So finally, at 6:45, I walk over to his house. His truck is there, no lights on in the house. So I text him a few more times, then call him, then call his wife, knock on the door, call him again... finally he answers.
"Hey, what's up?"
"Did you oversleep? It's 6:50."
"Yeah, it's okay, it's only 5:50."
"No, it's 6:50."
".....oh shit, it's 6:50!"
*facepalm* So we caught the latest train in to work, which is fine, and I can razz him about this for awhile. XD
On the downside, I took my meds at 5am, then we didn't get to work until 9:30 instead of the usual 8am. Since I usually eat breakfast as soon as I get to work, this pushed back the addition of food to my med cocktail far enough that my stomach was in cramps by the time we got here. Application of toast and eggs seems to have pacified it.
Bliss, by the way, is charging up my old iPad mini, emptying everything off of it except my favorite ebook reader (Marvin), and then downloading all 4700+ books in the CatDragon shared Calibre library. Ecstasy will be when I successfully sort all 4700+ books into sensible categories. (I did just realize Marvin has something called smart categories, which means I can pull up everything that is NOT in a category, and as I sort them into categories they disappear off the list. Woooo!)
Do they let themselves recuperate in a reasonable fashion? Do they push themselves too hard through that into a worse state? How do they recover from that low?
- Historical reconstructionist Paganism: good to see that the wolf named Hater didn't eat the Sun woman, "the sky's bright bride", in the US yesterday and I'm amused that the small percentage of neo-Pagans who're also neo-nazis were supposed to spend the day acknowledging and celebrating the victory of enlightenment over hate and haters, lol. I hope y'all enjoyed the lightshow!
- Kickass Drag Queen, starring Bob the Drag Queen, seems to be turning into an ongoing comic? The original pilot story about saving Pocket Gay (8pg), and the first episode in which there's a plot to make basic straight girls everywhere feel insecure, pt1 (9pg) and pt2 (9pg), lol especially at the pilot ep.
- Reading, books 2017: 85.
80. Bramton Wick, by Elizabeth Fair, 1952, novel (strictly probably a novella). A lightly observant account of a limited rural social circle with the sort of people who mostly don't have to work to earn their living, think four bedroomed houses are poky, and have hired domestic help even post war. As my faithful readers will have inferred from the title of this book there are lesbians within, although Miss Tiger Garrett is a marginally more subtle stereotype than Angela Thirkell's 1940 debut Miss Hampton. Her partner is Miss Bunty Selbourne and they breed dogs like all good middle class 1950s English lesbians (no reform school for these two, lol) although, disappointingly, the story reveals they have separate bedrooms. Unusually well-paced and structured for a first novel imo, which is especially difficult to achieve in a story relying much more on social observation than plot. Thanks to slemslempike for the rec. (3.5/5, goodreads = 21 ratings / 4 reviews 4/5)
I think he missed the point. (Next bit won't make much sense unless you've read the article.)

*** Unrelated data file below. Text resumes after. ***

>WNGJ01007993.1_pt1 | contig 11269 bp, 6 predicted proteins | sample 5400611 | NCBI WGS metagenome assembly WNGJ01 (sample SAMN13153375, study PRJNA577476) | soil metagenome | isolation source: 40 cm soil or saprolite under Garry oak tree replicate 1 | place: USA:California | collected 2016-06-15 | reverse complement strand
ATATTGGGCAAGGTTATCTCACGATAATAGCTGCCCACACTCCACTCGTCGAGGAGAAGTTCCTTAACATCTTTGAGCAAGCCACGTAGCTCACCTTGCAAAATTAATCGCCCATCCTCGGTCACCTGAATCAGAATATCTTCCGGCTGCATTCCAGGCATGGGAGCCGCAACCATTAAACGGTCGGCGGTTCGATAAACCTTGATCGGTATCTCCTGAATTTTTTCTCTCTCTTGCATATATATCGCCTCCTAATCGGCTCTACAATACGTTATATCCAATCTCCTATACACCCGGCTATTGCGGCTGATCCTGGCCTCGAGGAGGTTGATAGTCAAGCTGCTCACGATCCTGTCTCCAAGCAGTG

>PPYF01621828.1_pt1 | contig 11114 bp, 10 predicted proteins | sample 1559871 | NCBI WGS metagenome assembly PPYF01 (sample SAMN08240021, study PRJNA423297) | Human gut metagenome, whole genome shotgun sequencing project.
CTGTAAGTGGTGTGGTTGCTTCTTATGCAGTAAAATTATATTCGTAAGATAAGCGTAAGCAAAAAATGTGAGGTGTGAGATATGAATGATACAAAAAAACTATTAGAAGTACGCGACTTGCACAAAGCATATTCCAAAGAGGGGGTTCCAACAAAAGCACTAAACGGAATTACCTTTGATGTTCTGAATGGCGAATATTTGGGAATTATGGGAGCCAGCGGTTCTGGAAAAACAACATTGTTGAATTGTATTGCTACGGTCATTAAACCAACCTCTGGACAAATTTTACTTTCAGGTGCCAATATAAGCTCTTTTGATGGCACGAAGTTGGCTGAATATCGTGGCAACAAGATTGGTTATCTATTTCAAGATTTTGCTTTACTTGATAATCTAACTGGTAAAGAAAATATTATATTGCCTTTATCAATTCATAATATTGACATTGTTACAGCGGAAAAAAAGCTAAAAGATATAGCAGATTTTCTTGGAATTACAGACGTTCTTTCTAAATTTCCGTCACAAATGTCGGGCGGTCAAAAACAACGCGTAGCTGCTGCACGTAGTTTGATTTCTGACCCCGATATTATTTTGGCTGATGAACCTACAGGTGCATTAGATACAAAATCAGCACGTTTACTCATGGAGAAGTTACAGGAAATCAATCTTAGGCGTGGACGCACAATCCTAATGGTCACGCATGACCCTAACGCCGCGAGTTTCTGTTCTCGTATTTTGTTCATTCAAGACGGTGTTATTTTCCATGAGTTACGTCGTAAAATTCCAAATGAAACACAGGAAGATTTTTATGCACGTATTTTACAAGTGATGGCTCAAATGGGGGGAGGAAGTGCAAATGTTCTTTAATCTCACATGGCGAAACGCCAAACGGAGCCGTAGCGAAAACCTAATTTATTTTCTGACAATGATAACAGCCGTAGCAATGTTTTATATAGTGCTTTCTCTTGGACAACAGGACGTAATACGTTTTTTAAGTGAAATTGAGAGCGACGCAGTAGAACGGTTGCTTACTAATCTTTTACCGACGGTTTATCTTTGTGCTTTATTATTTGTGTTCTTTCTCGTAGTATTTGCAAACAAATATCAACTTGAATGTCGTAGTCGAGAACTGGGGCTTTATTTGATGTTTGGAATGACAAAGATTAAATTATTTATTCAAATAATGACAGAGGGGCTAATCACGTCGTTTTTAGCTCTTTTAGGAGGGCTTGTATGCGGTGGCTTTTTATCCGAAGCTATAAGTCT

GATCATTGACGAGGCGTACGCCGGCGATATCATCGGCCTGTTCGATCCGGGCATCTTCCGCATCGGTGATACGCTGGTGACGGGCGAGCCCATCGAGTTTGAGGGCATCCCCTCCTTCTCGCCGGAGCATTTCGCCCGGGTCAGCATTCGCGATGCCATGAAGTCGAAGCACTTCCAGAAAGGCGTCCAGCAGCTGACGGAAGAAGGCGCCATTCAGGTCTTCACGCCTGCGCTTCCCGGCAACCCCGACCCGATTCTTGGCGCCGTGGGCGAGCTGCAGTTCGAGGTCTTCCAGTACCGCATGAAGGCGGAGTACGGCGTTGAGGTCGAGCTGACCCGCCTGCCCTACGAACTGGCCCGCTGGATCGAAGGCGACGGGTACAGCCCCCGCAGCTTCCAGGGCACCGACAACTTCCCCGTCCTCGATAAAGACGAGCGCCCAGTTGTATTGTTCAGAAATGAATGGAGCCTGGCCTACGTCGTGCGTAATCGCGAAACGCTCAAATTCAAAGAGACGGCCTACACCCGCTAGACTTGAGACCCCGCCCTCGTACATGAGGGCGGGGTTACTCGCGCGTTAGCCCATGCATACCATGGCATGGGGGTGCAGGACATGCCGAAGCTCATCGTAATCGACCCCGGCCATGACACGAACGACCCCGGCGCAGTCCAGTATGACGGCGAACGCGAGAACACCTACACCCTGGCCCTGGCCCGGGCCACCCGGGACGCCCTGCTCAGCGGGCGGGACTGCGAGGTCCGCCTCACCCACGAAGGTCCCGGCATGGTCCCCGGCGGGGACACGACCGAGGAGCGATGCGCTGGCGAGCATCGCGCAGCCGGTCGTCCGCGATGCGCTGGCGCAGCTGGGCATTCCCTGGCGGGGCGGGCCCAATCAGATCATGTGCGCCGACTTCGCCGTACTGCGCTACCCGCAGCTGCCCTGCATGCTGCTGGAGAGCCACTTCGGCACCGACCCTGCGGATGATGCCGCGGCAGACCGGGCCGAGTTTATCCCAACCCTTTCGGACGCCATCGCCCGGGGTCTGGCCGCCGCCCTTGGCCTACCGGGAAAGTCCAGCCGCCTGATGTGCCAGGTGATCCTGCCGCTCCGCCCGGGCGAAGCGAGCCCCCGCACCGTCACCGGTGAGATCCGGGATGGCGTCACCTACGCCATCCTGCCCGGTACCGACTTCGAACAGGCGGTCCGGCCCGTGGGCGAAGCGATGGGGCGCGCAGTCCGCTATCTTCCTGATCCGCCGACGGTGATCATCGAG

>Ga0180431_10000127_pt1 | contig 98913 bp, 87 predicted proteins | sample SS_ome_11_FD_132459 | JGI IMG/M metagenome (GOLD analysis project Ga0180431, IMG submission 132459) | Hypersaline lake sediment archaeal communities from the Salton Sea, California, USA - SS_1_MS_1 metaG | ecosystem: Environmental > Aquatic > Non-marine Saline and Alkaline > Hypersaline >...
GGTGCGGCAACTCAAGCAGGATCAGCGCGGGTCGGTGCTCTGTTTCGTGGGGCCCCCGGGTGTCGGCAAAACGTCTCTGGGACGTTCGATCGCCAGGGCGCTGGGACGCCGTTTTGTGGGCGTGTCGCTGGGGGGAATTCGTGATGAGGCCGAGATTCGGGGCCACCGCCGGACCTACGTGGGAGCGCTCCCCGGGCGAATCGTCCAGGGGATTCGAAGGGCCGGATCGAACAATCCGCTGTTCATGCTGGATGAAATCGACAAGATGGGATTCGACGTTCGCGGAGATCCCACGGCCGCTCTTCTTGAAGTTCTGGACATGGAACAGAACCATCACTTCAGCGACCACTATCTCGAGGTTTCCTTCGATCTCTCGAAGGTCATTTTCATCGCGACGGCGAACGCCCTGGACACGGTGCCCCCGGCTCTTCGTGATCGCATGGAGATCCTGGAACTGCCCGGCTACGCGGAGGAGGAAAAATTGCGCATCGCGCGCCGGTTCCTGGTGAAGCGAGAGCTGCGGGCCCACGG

( Read more... )
I'm glad I sprung for the hardcopy of this for two reasons: one, I like to mark up my nonfiction, and two, its formatting! The left-hand page in every two-page spread is text; the right-hand page has an illustration related to the material on the left-hand page. While the illustrations are not technically the most accomplished, they are generally extremely effective communicative cartoons or diagrams.
This book comes with a ton of blurbs, and Cory Doctorow's--"Does for games what Understanding Comics [by Scott McCloud] did for sequential art"--pretty much sums up how I feel. I've read other game design books that were insightful, or thorough, but the Koster is accessible and very interesting in its approach to what makes games games, and how to make them fun (in the instances where that's a thing--cf. Brenda Romero's Train).
One of Koster's arguments is that "with games, learning is the drug" (40)--a game that interests us is one that strikes the necessary balance of not too easy (Tic-Tac-Toe, for most adults) and not too hard (multiple failure modes possible, depending on the individual--witness me and chess or go ). He suggests that games (and play, which is common in a lot of young animals!) are an artifact of how we try to learn survival skills, and moves forward into making suggestions as to how to move the form forward into values/skills more suitable for the modern era than "kill things" or "jump over things" or "search for all the things."
 Joe gave up on teaching me go when I told him I have severe difficulty with visual patterns. In fact, I am starting to wonder if aphantasia just screws me over for this kind of game in general. :p
There's also a particularly interesting chapter on ethics and entertainment where he discusses the difference between the game system and the flavor/dressing:
The bare mechanics of a game may indeed carry semantic freighting, but odds are that it will be fairly abstract. A game about aiming is a game about aiming, and there's no getting around that. It's hard to conceive of a game about aiming that isn't about shooting, but it has been done--there are several gmaes where instead of shooting bullets with a gun, you are instead shooting pictures with a camera. (170)